Tuesday, May 4, 2010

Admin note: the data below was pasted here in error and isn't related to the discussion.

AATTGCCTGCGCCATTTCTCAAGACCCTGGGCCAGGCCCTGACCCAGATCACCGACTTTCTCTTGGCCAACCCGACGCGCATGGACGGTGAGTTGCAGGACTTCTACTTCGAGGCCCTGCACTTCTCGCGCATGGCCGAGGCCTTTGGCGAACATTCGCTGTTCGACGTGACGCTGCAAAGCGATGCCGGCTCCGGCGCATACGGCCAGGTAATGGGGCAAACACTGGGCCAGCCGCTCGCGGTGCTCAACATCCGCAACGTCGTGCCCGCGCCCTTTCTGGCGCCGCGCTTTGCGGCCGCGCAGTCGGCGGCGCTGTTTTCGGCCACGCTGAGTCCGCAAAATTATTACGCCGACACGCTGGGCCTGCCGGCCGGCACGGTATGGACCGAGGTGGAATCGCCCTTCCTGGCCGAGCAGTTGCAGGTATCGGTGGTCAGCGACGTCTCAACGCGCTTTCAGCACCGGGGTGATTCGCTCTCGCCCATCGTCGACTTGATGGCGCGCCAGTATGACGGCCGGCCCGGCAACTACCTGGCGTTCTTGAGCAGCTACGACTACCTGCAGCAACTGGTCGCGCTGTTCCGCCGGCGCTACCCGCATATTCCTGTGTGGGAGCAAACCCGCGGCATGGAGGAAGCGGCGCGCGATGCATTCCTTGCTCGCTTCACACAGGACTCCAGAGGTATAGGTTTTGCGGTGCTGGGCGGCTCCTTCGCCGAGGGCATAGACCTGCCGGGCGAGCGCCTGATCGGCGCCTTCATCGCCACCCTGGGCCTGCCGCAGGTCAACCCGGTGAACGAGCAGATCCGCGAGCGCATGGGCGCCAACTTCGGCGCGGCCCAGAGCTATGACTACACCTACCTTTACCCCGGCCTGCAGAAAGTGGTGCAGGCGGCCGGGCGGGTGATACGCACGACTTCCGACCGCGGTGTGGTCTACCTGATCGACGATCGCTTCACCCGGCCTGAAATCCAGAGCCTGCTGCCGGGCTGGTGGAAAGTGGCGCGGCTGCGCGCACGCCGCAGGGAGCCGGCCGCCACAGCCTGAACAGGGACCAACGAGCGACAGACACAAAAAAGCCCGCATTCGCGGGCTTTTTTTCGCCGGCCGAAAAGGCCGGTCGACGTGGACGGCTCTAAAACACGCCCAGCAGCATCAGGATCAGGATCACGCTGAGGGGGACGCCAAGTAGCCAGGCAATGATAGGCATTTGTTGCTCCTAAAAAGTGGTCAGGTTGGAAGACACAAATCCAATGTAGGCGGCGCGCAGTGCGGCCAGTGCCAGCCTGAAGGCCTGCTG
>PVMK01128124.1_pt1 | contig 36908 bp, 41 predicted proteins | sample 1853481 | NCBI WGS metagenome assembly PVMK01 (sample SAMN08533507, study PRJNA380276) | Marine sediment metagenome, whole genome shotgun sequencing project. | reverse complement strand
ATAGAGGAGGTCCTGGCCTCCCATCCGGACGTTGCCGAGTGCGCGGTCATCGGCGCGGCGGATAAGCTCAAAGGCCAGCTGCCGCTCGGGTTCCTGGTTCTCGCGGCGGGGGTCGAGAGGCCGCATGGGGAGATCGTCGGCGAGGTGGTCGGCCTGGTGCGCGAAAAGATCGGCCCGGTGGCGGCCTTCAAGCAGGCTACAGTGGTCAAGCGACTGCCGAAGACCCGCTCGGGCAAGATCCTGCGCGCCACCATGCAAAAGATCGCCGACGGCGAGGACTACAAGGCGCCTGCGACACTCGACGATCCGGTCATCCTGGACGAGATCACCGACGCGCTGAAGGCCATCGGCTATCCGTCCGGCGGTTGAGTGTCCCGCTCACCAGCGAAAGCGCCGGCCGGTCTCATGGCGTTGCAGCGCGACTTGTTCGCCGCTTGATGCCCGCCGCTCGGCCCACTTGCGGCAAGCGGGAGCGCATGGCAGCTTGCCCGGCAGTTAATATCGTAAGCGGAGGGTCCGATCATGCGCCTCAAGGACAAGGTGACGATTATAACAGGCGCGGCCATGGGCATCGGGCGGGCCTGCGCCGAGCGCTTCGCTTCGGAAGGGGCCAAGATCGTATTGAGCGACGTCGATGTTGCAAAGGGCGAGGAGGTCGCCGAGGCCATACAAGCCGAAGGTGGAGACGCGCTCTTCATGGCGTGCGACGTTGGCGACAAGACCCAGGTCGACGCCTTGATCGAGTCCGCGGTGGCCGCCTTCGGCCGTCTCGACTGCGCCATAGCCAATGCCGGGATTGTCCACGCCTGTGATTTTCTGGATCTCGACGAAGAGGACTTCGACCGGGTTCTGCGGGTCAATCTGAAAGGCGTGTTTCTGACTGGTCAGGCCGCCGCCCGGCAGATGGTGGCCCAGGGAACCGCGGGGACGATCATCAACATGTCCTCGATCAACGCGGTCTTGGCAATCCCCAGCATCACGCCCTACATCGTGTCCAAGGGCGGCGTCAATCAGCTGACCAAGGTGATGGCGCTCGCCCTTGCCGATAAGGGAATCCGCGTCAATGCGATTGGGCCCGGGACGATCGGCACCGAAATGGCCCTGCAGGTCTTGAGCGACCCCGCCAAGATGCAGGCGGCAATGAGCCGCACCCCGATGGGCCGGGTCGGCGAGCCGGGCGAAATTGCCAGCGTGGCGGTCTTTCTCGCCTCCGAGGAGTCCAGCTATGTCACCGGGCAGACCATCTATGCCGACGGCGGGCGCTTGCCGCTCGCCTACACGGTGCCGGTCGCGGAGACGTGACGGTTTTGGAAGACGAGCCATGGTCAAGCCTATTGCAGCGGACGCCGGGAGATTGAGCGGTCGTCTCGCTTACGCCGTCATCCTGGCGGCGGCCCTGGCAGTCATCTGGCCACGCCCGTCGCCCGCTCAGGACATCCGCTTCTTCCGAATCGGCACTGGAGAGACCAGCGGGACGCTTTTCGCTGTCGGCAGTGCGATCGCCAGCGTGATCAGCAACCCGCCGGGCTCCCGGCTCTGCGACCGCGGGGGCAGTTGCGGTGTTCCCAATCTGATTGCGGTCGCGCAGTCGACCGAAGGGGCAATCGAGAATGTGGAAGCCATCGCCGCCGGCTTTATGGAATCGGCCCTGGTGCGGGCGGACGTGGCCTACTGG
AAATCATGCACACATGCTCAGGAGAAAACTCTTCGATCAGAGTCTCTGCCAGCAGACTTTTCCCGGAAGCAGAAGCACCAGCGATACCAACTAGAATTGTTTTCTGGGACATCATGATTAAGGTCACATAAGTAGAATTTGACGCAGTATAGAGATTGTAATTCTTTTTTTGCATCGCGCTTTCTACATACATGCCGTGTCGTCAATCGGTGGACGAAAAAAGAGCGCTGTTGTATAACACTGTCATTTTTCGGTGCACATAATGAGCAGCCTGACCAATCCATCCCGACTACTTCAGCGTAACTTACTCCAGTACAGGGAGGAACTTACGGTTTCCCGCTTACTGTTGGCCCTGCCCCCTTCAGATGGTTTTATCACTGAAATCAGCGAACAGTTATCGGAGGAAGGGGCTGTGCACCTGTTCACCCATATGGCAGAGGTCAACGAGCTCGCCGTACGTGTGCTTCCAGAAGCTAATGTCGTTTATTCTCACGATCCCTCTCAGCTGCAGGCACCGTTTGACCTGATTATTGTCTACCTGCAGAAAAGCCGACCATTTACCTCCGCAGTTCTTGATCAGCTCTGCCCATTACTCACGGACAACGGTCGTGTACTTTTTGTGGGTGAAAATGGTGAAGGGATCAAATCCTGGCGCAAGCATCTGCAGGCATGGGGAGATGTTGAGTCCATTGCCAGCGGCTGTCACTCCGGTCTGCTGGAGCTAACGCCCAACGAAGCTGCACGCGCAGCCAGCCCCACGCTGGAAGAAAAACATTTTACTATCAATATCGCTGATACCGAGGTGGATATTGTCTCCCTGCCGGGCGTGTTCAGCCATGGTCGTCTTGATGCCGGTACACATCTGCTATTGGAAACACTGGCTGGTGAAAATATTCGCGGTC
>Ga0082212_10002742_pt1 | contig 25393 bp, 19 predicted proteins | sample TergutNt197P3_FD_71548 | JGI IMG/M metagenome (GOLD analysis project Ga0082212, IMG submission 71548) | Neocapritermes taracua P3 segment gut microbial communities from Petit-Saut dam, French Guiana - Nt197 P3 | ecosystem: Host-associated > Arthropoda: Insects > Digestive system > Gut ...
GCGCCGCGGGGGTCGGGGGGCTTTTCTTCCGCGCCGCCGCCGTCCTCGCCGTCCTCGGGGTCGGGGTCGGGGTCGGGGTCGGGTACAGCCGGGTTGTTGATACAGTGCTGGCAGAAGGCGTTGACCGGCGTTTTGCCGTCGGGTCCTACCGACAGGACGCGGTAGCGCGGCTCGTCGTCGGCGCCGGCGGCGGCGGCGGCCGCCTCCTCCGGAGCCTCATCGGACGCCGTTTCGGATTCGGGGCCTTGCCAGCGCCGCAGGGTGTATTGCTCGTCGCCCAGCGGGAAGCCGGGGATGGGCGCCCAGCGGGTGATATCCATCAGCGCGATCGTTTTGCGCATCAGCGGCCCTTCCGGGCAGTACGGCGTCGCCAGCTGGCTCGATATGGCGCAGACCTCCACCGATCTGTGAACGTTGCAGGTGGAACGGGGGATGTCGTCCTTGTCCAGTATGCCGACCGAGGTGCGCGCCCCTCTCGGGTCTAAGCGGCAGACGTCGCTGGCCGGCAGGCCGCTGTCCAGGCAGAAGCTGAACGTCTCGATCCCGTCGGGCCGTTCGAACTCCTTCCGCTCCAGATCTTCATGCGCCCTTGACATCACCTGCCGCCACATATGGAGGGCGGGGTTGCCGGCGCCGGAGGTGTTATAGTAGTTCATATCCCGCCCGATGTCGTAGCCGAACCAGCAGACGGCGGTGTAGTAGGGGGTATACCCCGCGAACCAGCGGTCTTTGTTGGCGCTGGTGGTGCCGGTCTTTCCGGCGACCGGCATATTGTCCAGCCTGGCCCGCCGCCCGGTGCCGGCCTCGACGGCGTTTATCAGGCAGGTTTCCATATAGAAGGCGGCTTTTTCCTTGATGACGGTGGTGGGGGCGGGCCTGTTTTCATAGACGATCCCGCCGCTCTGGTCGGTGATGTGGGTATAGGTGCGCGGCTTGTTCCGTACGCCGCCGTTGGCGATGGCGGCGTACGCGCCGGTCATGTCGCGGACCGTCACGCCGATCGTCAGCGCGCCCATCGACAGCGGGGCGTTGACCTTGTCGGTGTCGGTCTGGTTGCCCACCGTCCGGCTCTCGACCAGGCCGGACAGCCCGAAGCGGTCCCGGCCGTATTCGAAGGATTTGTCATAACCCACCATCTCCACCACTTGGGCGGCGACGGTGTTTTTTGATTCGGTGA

The Miho Museum is located southeast of Kyōto and is the dream of Mihoko Koyama (after whom it is named) the heiress to the Toyobo textile business, to house Mihoko's private collection of Asian and Western antiques. The museum was designed by I. M. Pei on a 250-acre site in the Shigaraki mountains. Pei set 80% of the museum's structure below ground to honor the natural landscape in accordance with his initial impression of the site, which he called "Shangri-La." In his sensitive interplay between man and environment, Pei has created an inspired museum experience, amid mountains frequently enveloped in mist and alongside colorful flowering trees that chance the character of the museum with every season. The approach to the museum through the mountain (pictured) signals a movement away from the world of the every day and Pei continues this almost spiritual transition (the Shinji Shumeikai spiritual movement does run the museum) by making the facade of the building a modern interpretation of a Japanese mountain shrine. The roof is a large glass and steel construction, while the exterior and interior walls and floor are made of a warm beige-colored limestone from France - the same material used by Pei in the reception hall of the Louvre. Inside, the artworks are sparingly placed among the interiors; a whole room may contain only a few pieces making the overall experience an alliance of nature, structure, form and art.

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